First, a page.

For electric field-induced orientation, the different chemical constitutions of the blocks of the copolymer can result in a difference in the dielectric constants of the copolymer domains. A difference of about 0.1% in the dielectric constants can result in a specific, e.g., vertical, orientation. In an electric field, the orientation dependent polarization energy associated with the cylinders, dielectric bodies that are anisotropic in shape, will align the cylinders in parallel to the electric field lines, for example, as described in Morkved, et al., “Local control of microdomain orientation in diblock copolymer thin films with electric fields,” Science, 273, (1996), 931; Thurn-Albrecht, et al., “Overcoming Interfacial Interactions with Electric Fields,” Macromolecules, 33, (2000) 3250–53; Amundson, et al., “Alignment of lamellar block-copolymer microstructure in an electric-field. 1. Alignment kinetics,” Macromolecules 26, (1993), 2698; and Amundson, et al., “Alignment of lamellar block-copolymer microstructure in an electric-field. 2. Mechanisms of alignment,” Macromolecules 27, (1994), 6559.
Under strong enough fields parallel to the substrate, any surface induced alignment of the morphology can be overcome, producing cylindrical microdomains oriented in parallel with the fields, which can be normal to the substrate, that extend completely through a one-micron-thick sample. Scattering experiments are an easy means to characterize the orientation of the microphase structure in a thin film. When viewed from the side, a cylindrical structure oriented normal to the substrate is laterally periodic. Consequently, the scattering pattern measured at a finite incidence angle is strongly anisotropic, consisting of two equatorial Bragg peaks.
In some embodiments employing an electrical field to orient the polymer film, a removable conducting layer is placed on top of the copolymer film, sandwiching the film between two electrodes. For example, a conducting layer can be deposited by spin coating and then, after annealing, be removed by etching, e.g., by solvent chemical, or physical etching. Alternatively, a “spin-on” sacrificial layer can be applied, followed by a metal layer that is evaporated, sputtered, or spun-on. After annealing, the sacrificial layer can be removed by solvent, chemical, or physical etching. This conducting layer can be metal, or semiconducting material, and can optionally be in contact with the entire film surface. For example, aluminum, copper, gold or other metal can be used as the conducting layer on the copolymer film.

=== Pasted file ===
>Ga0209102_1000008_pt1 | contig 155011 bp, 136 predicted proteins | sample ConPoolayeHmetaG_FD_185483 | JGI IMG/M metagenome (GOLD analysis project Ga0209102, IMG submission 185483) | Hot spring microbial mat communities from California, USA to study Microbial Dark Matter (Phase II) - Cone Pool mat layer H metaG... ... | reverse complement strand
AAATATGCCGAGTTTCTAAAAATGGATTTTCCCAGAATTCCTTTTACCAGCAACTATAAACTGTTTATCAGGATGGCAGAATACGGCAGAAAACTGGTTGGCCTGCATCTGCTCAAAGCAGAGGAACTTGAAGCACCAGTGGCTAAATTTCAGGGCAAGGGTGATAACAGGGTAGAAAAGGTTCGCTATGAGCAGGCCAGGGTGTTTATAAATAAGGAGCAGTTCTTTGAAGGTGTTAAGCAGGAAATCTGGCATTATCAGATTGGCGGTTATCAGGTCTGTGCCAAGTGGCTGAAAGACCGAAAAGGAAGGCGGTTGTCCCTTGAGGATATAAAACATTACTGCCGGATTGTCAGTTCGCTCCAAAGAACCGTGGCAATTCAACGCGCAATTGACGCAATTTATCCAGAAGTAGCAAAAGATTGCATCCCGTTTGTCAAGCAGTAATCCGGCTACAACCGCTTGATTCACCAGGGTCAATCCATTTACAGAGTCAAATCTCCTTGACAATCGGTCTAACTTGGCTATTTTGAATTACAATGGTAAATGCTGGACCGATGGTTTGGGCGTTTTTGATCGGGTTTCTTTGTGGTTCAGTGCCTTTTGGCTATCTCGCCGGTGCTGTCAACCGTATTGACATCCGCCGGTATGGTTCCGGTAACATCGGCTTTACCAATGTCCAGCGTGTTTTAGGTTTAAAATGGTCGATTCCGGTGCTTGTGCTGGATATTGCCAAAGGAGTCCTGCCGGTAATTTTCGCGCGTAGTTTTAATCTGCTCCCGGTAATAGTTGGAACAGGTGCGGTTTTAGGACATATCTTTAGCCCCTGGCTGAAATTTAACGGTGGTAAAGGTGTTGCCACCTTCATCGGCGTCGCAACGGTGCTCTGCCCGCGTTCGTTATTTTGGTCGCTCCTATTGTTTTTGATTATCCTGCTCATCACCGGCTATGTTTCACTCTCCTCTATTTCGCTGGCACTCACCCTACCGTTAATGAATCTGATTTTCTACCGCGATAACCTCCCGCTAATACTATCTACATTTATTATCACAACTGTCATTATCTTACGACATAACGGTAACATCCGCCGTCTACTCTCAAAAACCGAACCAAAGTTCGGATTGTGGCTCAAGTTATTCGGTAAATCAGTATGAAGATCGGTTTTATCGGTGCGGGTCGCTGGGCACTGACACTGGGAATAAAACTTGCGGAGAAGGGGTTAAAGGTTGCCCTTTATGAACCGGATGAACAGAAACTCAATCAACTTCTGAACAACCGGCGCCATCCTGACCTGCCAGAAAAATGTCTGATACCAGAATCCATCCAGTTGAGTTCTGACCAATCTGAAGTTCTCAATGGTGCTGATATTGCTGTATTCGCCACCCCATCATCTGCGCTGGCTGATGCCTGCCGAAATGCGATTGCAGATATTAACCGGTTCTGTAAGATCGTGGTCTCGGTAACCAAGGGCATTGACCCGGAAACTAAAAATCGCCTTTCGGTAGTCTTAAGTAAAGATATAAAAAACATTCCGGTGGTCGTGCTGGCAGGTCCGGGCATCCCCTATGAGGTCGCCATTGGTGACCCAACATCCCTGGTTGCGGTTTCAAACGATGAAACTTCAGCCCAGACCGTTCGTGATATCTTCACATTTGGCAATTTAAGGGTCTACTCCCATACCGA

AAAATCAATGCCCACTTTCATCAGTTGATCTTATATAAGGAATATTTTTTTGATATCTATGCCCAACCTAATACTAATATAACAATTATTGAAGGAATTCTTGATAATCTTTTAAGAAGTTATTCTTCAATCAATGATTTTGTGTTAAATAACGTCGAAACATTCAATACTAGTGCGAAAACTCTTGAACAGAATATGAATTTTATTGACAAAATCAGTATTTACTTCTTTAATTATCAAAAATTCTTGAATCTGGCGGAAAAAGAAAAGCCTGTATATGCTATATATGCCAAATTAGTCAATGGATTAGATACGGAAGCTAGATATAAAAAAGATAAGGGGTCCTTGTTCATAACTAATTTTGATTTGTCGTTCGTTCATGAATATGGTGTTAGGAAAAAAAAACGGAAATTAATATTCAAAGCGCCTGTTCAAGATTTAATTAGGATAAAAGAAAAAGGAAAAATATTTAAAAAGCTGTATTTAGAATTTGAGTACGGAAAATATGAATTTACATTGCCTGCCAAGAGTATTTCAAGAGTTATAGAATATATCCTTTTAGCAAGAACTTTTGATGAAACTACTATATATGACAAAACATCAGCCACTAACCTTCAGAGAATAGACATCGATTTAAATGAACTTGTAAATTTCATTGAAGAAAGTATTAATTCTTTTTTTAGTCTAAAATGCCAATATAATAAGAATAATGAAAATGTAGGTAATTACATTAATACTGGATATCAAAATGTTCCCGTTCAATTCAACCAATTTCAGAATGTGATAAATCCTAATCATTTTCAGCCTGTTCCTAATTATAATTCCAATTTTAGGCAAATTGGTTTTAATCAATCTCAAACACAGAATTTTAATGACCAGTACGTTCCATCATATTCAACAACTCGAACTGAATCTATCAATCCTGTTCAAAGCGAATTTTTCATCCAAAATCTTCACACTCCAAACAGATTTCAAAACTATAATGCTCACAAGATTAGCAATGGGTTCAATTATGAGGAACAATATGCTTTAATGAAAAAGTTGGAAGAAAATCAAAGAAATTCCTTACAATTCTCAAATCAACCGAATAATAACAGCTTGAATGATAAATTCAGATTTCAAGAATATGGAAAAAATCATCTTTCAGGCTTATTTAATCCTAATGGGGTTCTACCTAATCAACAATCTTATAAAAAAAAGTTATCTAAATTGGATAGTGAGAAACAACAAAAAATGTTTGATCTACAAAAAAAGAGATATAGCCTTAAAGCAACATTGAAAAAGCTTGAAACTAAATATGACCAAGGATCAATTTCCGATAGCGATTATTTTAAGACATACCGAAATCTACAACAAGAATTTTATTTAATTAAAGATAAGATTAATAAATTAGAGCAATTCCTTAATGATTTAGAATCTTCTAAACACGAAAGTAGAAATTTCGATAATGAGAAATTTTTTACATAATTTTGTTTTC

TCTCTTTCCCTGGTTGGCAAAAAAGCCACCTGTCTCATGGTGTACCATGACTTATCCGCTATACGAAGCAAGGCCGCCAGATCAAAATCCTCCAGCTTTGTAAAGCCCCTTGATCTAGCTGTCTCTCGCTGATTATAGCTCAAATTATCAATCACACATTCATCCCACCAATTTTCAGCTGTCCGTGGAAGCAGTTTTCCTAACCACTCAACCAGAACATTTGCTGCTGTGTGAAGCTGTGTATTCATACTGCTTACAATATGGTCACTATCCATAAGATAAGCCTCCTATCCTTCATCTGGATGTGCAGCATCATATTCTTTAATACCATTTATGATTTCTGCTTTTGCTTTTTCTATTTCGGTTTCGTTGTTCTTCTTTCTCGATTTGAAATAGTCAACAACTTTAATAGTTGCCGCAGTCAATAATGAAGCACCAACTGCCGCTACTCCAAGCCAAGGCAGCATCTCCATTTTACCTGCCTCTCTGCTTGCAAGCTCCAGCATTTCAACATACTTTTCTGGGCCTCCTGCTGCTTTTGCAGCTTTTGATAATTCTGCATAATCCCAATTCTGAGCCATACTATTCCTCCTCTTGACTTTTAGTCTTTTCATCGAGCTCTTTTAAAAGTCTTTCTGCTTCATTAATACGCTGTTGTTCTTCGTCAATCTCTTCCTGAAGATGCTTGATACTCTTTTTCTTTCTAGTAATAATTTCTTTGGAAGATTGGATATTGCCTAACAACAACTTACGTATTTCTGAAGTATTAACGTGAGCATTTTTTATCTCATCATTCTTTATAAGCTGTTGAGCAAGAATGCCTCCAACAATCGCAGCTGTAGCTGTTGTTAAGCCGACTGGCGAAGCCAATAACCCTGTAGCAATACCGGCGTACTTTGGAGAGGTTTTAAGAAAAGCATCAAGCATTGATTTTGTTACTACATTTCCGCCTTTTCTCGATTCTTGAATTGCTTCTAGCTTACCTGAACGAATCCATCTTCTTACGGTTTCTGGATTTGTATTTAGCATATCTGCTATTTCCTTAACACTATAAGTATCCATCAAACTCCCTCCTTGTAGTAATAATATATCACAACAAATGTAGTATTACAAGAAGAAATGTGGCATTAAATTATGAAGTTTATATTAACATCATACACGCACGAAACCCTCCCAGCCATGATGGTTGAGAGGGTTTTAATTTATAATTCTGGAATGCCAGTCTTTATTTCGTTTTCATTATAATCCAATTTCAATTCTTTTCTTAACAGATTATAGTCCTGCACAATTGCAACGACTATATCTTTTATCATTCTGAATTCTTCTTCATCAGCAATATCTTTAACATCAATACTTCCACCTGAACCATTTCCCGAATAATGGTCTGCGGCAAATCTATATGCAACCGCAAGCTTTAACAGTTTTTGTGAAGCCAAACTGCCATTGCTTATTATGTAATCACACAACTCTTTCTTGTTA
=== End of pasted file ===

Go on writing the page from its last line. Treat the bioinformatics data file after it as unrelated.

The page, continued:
Metallized layers, such as aluminized KAPTON® can also be used. Metallized layers can promote the formation of a uniform film surface as orientation, e.g., vertical orientation, is carried out. For example, in some embodiments, the use of a metal conducting layer alone, in direct contact with the copolymer film, can result in damage to the copolymer layer as the conducting layer is removed, due to sticking and/or tearing. Aluminized Kapton® is a layer of aluminum in register with a layer of Kapton®, in which the Kapton® layer is directly in contact with the copolymer film. The Kapton® layer must not be so thick as to interfere with an electric field established between the aluminum layer and the substrate on the other side of the film. Other metals and other polymeric materials can be used to create metallized layers for electric field-induced vertical orientation.